Be careful while plugging your iPhone into a friend's laptop for a quick charge or sharing selected files.
Researchers at Symantec have issued a security warning for iPhone and iPad users about a new attack, which they named " TrustJacking ," that could allow someone you trust to remotely take persistent control of, and extract data from your Apple device.
Apple provides an iTunes Wi-Fi sync feature in iOS that allows users to sync their iPhones to a computer wirelessly. To enable this feature, users have to grant one-time permission to a trusted computer (with iTunes) over a USB cable.
Once enabled, the feature allows the computer owner to secretly spy on your iPhone over the Wi-Fi network without requiring any authentication, even when your phone is no longer physically connected to that computer.
"Reading the text, the user is led to believe that this is only relevant while the device is physically connected to the computer, so assumes that disconnecting it will prevent any access to his private data," Symantec said.
Since there is no noticeable indication on the victim's device, Symantec believes the feature could exploit the "relation of trust the victim has between his iOS device and a computer."
Researchers suggest following scenarios where TrustJacking attack can be successfully performed, especially when you trust a wrong computer:
- Connecting your phone to a free charger at an airport, and mistakenly approving the pop-up permission message to trust the connected station.
- A remote attacker, not in the same Wi-Fi network can also access iPhone data if the device owner's own "trusted" PC or Mac has been compromised by malware.
Moreover, iTunes Wi-Fi sync feature could also be used to remotely install malware apps on your iPhone, as well as to download a backup and steal all your photos, SMS / iMessage chats history, and application data.
"An attacker can also use this access to the device to install malicious apps, and even replace existing apps with a modified wrapped version that looks exactly like the original app, but is able to spy on the user while using the app and even leverage private APIs to spy on other activities all the time," Symantec said.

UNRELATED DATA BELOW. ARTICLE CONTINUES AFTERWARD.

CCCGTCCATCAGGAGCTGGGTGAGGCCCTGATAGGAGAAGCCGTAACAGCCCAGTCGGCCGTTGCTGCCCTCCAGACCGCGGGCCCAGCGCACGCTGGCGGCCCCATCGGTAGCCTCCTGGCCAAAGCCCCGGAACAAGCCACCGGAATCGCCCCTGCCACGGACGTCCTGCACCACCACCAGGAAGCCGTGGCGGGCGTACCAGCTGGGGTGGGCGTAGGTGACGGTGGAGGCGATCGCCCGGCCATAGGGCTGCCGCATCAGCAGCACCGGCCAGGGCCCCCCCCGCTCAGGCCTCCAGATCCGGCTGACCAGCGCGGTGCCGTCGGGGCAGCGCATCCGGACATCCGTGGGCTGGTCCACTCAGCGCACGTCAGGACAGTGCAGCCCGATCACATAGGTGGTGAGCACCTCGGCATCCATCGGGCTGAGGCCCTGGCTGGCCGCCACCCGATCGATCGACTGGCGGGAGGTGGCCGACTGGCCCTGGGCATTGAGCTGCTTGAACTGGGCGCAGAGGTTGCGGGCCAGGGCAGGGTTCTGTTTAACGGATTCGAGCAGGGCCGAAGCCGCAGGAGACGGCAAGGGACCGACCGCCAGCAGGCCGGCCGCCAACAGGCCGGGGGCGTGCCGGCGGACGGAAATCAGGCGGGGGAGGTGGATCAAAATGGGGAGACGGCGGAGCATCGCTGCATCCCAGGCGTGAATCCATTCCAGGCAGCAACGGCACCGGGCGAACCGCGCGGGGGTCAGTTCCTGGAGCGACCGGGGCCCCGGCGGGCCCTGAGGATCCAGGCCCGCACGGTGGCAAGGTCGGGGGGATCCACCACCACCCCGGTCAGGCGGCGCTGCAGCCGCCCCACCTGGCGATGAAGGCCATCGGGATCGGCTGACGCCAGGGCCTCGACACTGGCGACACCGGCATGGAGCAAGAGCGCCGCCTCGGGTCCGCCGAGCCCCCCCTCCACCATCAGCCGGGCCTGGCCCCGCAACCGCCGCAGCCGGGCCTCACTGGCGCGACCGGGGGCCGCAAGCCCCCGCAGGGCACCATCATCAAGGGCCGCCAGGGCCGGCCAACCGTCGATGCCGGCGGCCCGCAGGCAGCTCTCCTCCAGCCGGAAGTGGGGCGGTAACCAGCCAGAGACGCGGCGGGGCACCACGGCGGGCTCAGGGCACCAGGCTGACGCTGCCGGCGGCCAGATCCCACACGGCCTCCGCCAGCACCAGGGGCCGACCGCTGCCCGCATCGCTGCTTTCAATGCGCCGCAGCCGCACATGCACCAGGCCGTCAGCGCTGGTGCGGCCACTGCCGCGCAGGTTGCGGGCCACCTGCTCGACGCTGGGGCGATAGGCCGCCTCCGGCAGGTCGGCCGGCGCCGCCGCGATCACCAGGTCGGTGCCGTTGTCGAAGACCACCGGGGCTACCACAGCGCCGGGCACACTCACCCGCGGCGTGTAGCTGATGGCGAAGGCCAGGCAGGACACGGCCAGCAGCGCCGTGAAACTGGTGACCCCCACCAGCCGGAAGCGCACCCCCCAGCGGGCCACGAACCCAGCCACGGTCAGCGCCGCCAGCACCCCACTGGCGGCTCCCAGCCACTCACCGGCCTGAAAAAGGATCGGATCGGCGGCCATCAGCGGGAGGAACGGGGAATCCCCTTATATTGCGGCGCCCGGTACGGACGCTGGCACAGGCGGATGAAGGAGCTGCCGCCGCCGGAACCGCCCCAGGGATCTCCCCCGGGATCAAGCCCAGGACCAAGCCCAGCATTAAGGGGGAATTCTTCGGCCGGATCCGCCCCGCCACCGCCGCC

The TrustJacking attack could also allow trusted computers to watch your device's screen in real-time by repeatedly taking remote screenshots, observing and recording your every action.
Apple has now introduced another security layer in iOS 11, asking users to enter their iPhone's passcode while pairing their iPhone with a computer, after getting notified by the Symantec researchers.
However, Symantec says the loophole remains open, as the patch does not address the primary concern, i.e., the absence of noticeable indication or mandatory re-authentication between the user's device and the trusted computer after a given interval of time.
"While we appreciate the mitigation that Apple has taken, we’d like to highlight that it does not address Trustjacking in a holistic manner," Symantec's Roy Iarchy said. "Once the user has chosen to trust the compromised computer, the rest of the exploit continues to work as described above."
The best and simple way to protect yourself is to ensure that no unwanted computers are being trusted by your iOS device. For this, you can remove the trusted computers list by going to Settings → General → Reset → Reset Location & Privacy.
Also, most important, always deny the access when asked to trust the computer while charging your iOS device. Your device would still charge using the computer, without exposing your data.